Learn about Straightening and Cropping

Learn about Straightening and Cropping

Think about an important picture you have, maybe of your extended family, all your siblings, parents, grandparents, cousins, and so forth. Now think about how that picture doesn’t look level, like maybe the lake in the background looks like it wants to pour out of the photograph. And maybe there is something (or someone) on the side of the picture you don’t want there, like a rusty car or some other kind of blight that make the photo look bad.

Not to worry, you won’t have to get the entire family together again to make a new picture. All you have to do is learn a little about straightening and cropping in your image editor to set things right.

Cropping and straightening use to be done during the printing process before digital photography came along. The photographer would adjust the enlarger, magnifying the image enough to put the unwanted element off the printing paper, or move the easel holding the printing paper in a way that horizontal and vertical lines would be parallel to the paper’s edges.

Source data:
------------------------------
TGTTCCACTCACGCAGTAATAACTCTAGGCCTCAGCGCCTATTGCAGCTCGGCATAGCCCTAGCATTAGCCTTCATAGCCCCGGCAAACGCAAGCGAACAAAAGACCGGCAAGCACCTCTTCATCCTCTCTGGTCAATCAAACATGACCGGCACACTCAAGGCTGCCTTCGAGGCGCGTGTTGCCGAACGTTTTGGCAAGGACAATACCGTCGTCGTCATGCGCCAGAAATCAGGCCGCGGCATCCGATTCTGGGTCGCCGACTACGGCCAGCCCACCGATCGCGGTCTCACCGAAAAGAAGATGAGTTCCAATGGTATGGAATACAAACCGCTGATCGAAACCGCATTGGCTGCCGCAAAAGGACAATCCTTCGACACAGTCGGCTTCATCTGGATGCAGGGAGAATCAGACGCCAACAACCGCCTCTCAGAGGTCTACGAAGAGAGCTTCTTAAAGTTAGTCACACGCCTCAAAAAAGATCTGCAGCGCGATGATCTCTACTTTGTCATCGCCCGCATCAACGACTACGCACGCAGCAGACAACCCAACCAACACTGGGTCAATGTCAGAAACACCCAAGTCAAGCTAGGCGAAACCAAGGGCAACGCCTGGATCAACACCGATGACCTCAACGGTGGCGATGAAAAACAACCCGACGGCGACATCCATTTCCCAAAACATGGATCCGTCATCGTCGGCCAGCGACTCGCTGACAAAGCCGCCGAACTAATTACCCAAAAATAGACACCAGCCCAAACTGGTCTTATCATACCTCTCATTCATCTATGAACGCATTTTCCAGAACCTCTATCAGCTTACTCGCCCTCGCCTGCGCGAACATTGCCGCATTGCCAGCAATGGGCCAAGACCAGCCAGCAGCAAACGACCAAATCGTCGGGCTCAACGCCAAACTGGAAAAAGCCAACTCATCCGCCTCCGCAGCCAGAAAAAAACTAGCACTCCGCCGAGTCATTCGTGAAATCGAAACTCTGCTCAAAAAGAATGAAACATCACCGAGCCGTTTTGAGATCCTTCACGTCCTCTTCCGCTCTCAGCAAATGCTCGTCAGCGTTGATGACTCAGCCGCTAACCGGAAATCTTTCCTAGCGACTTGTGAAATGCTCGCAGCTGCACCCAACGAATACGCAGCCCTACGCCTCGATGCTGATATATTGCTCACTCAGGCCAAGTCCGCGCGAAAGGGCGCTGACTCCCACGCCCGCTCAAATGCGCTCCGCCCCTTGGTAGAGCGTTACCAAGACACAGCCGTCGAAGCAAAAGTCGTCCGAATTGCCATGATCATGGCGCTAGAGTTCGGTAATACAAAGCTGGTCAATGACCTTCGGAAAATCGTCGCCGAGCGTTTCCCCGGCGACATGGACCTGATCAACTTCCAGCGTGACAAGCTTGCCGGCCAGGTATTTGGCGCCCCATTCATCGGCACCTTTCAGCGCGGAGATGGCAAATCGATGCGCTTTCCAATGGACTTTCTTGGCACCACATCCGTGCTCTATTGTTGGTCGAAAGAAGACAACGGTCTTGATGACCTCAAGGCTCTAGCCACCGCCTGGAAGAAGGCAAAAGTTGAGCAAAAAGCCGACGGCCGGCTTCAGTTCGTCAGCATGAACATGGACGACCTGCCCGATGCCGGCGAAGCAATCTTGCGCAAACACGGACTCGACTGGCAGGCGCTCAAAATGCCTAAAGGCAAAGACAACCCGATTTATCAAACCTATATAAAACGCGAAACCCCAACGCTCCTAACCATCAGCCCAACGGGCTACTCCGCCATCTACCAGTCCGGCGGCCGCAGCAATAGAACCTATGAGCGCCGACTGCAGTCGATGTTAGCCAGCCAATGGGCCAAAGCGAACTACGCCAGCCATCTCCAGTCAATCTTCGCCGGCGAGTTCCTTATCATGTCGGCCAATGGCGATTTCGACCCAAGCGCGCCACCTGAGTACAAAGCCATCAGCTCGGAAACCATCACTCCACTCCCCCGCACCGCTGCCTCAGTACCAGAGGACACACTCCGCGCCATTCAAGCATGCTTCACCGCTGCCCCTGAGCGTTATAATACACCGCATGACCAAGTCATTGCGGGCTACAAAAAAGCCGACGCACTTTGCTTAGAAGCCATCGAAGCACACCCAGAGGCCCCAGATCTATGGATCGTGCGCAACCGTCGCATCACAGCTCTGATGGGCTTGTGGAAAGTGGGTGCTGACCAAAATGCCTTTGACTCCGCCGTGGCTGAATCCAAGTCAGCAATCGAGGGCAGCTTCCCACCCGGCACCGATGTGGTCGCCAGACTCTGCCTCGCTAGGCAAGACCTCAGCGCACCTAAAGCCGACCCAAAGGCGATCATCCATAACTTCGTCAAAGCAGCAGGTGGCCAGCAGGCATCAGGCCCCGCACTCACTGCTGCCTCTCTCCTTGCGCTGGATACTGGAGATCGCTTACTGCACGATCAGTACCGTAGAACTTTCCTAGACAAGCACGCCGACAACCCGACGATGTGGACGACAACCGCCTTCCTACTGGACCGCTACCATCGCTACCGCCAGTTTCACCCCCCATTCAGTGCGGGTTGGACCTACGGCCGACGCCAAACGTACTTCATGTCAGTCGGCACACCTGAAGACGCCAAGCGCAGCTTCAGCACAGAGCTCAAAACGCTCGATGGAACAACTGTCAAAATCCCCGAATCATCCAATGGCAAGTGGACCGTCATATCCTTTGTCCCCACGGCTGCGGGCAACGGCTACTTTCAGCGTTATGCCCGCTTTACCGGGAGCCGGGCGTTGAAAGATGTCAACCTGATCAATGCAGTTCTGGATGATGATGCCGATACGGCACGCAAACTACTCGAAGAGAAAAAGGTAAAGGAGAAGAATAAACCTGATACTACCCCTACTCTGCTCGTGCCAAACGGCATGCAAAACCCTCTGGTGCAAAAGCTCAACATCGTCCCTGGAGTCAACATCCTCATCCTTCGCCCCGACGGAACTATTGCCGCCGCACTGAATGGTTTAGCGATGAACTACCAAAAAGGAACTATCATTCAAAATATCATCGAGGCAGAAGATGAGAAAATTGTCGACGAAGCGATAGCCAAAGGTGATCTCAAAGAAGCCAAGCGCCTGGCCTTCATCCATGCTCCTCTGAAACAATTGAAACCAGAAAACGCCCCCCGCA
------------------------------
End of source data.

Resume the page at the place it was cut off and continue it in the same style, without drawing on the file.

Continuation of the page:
But now with digital photography and image editing software it has become very easy to straighten and crop your photographs before you print them. And if you have old photographs that you want to crop and straighten you just have to scan them. Then work with the scanned image in your editing program just like any photograph you have taken.

All of the popular image editing programs use a grid for a guide. You can rotate your image and line up the vertical and horizontal lines to the grid, insuring they are parallel to the edges of the final print.

Popular editing programs, and even the not so popular software, come with a cropping tool. Generally, you would select the area you want to keep by drawing a rectangle around it and everything outside of the rectangle is cropped (deleted).

One thing to remember when you straightening or cropping, or any kind of editing, is to keep a copy of the original file just in case.

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